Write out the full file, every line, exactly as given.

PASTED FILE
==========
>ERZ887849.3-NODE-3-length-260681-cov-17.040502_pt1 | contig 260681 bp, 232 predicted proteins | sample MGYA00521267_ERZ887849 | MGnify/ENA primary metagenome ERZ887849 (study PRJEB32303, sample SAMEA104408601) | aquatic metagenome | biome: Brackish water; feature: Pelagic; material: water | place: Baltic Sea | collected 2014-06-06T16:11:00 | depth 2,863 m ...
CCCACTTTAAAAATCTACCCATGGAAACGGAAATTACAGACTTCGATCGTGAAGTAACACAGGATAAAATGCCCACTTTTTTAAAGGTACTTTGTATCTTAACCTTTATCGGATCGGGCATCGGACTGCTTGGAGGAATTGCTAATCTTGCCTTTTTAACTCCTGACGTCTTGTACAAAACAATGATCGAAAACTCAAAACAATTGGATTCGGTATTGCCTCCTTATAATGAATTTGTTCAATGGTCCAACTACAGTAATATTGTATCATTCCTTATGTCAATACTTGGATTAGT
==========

>ERZ887849.3-NODE-3-length-260681-cov-17.040502_pt1 | contig 260681 bp, 232 predicted proteins | sample MGYA00521267_ERZ887849 | MGnify/ENA primary metagenome ERZ887849 (study PRJEB32303, sample SAMEA104408601) | aquatic metagenome | biome: Brackish water; feature: Pelagic; material: water | place: Baltic Sea | collected 2014-06-06T16:11:00 | depth 2,863 m ...
CCCACTTTAAAAATCTACCCATGGAAACGGAAATTACAGACTTCGATCGTGAAGTAACACAGGATAAAATGCCCACTTTTTTAAAGGTACTTTGTATCTTAACCTTTATCGGATCGGGCATCGGACTGCTTGGAGGAATTGCTAATCTTGCCTTTTTAACTCCTGACGTCTTGTACAAAACAATGATCGAAAACTCAAAACAATTGGATTCGGTATTGCCTCCTTATAATGAATTTGTTCAATGGTCCAACTACAGTAATATTGTATCATTCCTTATGTCAATACTTGGATTAGT